Title: Contested Eden: California before the Gold Rush
Author: Gutiérrez, Ramón A 1951-
Published: University of California Press,  1998
Subjects: History | California and the West | Californian  and  Western  History | United States History | Native American Ethnicity | Environmental Studies | Natural History | American Studies
Publisher's Description: Celebrating the 150th birthday of the state of California offers the opportunity to reexamine the founding of modern California, from the earliest days through the Gold Rush and up to 1870. In this four-volume series, published in association with the California Historical Society, leading scholars offer a contemporary perspective on such issues as the evolution of a distinctive California culture, the interaction between people and the natural environment, the ways in which California's development affected the United States and the world, and the legacy of cultural and ethnic diversity in the state. California before the Gold Rush , the first California Sesquicentennial volume, combines topics of interest to scholars and general readers alike. The essays investigate traditional historical subjects and also explore such areas as environmental science, women's history, and Indian history. Authored by distinguished scholars in their respective fields, each essay contains excellent summary bibliographies of leading works on pertinent topics. This volume also features an extraordinary full-color photographic essay on the artistic record of the conquest of California by Europeans, as well as over seventy black-and-white photographs, some never before published.   [brief]
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12. cover
Title: Creating the Cold War university: the transformation of Stanford
Author: Lowen, Rebecca S 1959-
Published: University of California Press,  1997
Subjects: History | Education | Technology and Society | Military History | Californian  and  Western  History | History and Philosophy of Science | California and the West | Intellectual History | United States History | United States History
Publisher's Description: The "cold war university" is the academic component of the military-industrial-academic complex, and its archetype, according to Rebecca Lowen, is Stanford University. Her book challenges the conventional wisdom that the post-World War II "multiversity" was created by military patrons on the one hand and academic scientists on the other and points instead to the crucial role played by university administrators in making their universities dependent upon military, foundation, and industrial patronage.Contesting the view that the "federal grant university" originated with the outpouring of federal support for science after the war, Lowen shows how the Depression had put financial pressure on universities and pushed administrators to seek new modes of funding. She also details the ways that Stanford administrators transformed their institution to attract patronage.With the end of the cold war and the tightening of federal budgets, universities again face pressures not unlike those of the 1930s. Lowen's analysis of how the university became dependent on the State is essential reading for anyone concerned about the future of higher education in the post-cold war era.   [brief]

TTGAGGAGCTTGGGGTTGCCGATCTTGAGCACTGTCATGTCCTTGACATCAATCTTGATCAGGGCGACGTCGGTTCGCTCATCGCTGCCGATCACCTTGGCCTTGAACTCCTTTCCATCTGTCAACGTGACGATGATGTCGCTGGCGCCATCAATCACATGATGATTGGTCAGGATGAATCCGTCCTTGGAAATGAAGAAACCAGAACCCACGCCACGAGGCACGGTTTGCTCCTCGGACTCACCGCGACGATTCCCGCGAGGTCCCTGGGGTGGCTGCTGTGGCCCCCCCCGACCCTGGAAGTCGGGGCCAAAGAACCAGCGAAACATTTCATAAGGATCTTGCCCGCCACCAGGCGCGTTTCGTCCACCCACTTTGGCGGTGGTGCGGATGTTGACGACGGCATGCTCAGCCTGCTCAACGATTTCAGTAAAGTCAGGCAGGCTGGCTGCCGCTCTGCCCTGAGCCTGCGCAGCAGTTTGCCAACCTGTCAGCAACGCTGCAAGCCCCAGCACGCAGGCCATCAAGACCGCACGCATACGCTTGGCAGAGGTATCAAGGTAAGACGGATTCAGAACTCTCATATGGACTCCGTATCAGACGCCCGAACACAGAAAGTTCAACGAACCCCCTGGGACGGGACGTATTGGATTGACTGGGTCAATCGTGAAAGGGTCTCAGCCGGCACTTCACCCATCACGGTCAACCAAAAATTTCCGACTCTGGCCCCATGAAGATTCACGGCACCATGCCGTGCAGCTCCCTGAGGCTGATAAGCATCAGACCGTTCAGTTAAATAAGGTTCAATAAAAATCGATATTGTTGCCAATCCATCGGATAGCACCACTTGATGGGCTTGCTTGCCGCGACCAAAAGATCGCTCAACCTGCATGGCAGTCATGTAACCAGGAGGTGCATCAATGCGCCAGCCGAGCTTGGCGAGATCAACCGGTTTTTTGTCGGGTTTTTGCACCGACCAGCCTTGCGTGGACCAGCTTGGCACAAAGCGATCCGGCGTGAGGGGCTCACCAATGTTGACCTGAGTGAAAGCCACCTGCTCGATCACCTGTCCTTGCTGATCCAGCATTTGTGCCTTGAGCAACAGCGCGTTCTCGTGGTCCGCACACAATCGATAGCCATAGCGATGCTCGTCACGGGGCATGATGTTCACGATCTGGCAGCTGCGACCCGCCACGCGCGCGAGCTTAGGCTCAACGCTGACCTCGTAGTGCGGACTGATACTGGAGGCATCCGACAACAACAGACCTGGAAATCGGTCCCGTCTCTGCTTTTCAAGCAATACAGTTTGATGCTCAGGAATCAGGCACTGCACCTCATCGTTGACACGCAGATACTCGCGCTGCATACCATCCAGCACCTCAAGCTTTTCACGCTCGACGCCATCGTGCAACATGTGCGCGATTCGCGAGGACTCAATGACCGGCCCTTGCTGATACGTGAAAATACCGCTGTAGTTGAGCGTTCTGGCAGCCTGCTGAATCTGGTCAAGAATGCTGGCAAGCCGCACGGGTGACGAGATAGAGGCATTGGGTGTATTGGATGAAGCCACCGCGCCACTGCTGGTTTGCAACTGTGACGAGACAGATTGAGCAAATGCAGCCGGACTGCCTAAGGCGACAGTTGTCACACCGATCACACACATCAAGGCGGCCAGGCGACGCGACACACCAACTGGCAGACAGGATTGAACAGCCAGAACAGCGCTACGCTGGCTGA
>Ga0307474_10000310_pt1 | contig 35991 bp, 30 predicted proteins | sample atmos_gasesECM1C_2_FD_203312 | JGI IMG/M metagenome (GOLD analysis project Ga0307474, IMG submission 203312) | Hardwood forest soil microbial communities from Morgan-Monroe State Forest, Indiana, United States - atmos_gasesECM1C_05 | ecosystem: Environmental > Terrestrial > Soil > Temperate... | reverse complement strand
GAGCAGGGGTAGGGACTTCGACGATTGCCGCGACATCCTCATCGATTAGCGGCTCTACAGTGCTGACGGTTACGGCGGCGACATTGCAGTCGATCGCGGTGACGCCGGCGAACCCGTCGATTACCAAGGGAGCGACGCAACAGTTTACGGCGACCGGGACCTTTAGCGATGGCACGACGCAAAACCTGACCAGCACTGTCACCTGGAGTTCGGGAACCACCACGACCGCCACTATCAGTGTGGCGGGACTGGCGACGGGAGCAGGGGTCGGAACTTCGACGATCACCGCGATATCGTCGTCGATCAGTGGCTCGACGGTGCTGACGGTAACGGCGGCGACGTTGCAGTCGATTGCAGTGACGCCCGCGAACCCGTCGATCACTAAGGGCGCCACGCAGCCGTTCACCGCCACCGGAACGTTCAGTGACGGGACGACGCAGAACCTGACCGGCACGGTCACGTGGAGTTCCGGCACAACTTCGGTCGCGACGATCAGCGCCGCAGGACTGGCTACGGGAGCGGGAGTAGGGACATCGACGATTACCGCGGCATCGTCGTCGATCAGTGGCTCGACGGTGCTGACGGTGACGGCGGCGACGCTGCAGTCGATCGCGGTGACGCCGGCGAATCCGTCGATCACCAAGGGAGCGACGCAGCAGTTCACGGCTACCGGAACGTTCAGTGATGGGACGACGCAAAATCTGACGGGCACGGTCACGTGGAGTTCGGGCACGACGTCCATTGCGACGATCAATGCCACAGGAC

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13. cover
Title: Dark sweat, white gold: California farm workers, cotton, and the New Deal
Author: Weber, Devra 1946-
Published: University of California Press,  1994
Subjects: History | Californian  and  Western  History | Latino Studies | Labor Studies | California and the West | African History
Publisher's Description: In her incisive analysis of the shaping of California's agricultural work force, Devra Weber shows how the cultural background of Mexican and, later, Anglo-American workers, combined with the structure of capitalist cotton production and New Deal politics, forging a new form of labor relations. She pays particular attention to Mexican field workers and their organized struggles, including the famous strikes of 1933.Weber's perceptive examination of the relationships between economic structure, human agency, and the state, as well as her discussions of the crucial role of women in both Mexican and Anglo working-class life, make her book a valuable contribution to labor, agriculture, Chicano, Mexican, and California history.   [brief]
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14. cover
Title: Days of gold: the California Gold Rush and the American nation
Author: Rohrbough, Malcolm J
Published: University of California Press,  1997
Subjects: History | California and the West | Californian  and  Western  History | United States History | American Studies | Gender Studies